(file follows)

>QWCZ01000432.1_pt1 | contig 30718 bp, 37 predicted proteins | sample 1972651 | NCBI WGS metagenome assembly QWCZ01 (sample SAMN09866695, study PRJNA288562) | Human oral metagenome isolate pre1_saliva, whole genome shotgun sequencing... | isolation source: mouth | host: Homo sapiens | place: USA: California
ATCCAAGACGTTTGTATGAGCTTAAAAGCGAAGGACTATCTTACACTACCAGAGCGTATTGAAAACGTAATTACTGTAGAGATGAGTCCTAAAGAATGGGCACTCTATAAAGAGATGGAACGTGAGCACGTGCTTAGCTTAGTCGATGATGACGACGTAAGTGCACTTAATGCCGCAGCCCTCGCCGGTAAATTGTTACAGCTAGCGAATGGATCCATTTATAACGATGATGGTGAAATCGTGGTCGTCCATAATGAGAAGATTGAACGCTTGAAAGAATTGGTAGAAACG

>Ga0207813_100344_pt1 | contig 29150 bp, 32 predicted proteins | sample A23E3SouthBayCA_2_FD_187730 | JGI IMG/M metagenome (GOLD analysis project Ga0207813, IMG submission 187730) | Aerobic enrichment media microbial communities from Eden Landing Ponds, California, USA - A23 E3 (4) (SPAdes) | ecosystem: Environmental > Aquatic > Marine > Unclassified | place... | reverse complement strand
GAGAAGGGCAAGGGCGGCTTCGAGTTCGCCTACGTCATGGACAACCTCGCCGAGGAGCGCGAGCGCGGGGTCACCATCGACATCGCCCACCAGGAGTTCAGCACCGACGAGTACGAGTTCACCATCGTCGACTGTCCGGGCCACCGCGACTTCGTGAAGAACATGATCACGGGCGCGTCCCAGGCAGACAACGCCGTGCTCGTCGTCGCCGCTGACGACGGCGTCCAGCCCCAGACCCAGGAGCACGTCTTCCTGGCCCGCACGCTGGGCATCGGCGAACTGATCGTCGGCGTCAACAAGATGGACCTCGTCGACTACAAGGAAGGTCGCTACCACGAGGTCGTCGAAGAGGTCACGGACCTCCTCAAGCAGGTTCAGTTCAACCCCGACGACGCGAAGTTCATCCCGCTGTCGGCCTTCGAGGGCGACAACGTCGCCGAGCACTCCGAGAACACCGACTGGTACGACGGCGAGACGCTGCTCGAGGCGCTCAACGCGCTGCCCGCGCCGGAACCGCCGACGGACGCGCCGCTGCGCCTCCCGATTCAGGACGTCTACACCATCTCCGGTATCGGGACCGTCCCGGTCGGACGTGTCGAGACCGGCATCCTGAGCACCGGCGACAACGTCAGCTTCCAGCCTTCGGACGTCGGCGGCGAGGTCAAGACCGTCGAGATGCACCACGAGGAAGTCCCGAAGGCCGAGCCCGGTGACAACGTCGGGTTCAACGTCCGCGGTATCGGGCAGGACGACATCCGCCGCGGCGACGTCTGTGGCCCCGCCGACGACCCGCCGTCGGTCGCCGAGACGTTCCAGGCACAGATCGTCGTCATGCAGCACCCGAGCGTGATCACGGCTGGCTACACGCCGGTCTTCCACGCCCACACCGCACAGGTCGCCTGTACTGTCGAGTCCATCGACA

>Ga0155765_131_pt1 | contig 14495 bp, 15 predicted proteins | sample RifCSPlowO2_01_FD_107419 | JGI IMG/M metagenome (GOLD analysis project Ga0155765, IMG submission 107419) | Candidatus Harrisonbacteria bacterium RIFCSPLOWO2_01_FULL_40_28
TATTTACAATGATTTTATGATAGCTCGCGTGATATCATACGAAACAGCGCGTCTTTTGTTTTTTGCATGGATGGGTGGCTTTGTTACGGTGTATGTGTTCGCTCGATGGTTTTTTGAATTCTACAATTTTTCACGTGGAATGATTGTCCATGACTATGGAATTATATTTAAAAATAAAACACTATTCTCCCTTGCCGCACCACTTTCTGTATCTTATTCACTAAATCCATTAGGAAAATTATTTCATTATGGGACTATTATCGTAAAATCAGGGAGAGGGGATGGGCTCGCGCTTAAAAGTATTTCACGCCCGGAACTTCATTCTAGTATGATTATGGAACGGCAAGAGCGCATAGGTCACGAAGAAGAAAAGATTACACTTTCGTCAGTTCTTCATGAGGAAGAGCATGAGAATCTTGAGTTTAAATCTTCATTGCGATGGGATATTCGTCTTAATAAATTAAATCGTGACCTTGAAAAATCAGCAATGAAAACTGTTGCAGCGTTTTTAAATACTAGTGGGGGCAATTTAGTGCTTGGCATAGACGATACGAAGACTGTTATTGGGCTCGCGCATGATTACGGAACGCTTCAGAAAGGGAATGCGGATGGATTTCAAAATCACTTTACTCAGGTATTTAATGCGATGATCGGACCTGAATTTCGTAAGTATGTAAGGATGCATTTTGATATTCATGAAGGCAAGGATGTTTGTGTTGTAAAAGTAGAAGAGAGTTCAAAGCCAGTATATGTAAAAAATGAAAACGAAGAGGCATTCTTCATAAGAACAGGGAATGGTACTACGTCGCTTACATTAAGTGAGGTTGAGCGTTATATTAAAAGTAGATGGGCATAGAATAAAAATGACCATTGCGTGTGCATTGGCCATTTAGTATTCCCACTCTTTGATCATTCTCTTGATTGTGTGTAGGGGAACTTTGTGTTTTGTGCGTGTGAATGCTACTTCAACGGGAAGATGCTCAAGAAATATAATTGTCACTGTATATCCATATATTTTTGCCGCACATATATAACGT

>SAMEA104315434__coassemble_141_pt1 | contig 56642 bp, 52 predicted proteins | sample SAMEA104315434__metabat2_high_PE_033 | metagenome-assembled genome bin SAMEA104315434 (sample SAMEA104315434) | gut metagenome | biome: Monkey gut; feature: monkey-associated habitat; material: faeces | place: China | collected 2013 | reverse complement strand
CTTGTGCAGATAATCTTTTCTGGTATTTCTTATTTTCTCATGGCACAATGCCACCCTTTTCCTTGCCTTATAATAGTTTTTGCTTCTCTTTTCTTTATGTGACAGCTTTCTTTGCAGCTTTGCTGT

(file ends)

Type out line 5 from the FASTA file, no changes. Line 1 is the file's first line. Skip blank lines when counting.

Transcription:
>Ga0155765_131_pt1 | contig 14495 bp, 15 predicted proteins | sample RifCSPlowO2_01_FD_107419 | JGI IMG/M metagenome (GOLD analysis project Ga0155765, IMG submission 107419) | Candidatus Harrisonbacteria bacterium RIFCSPLOWO2_01_FULL_40_28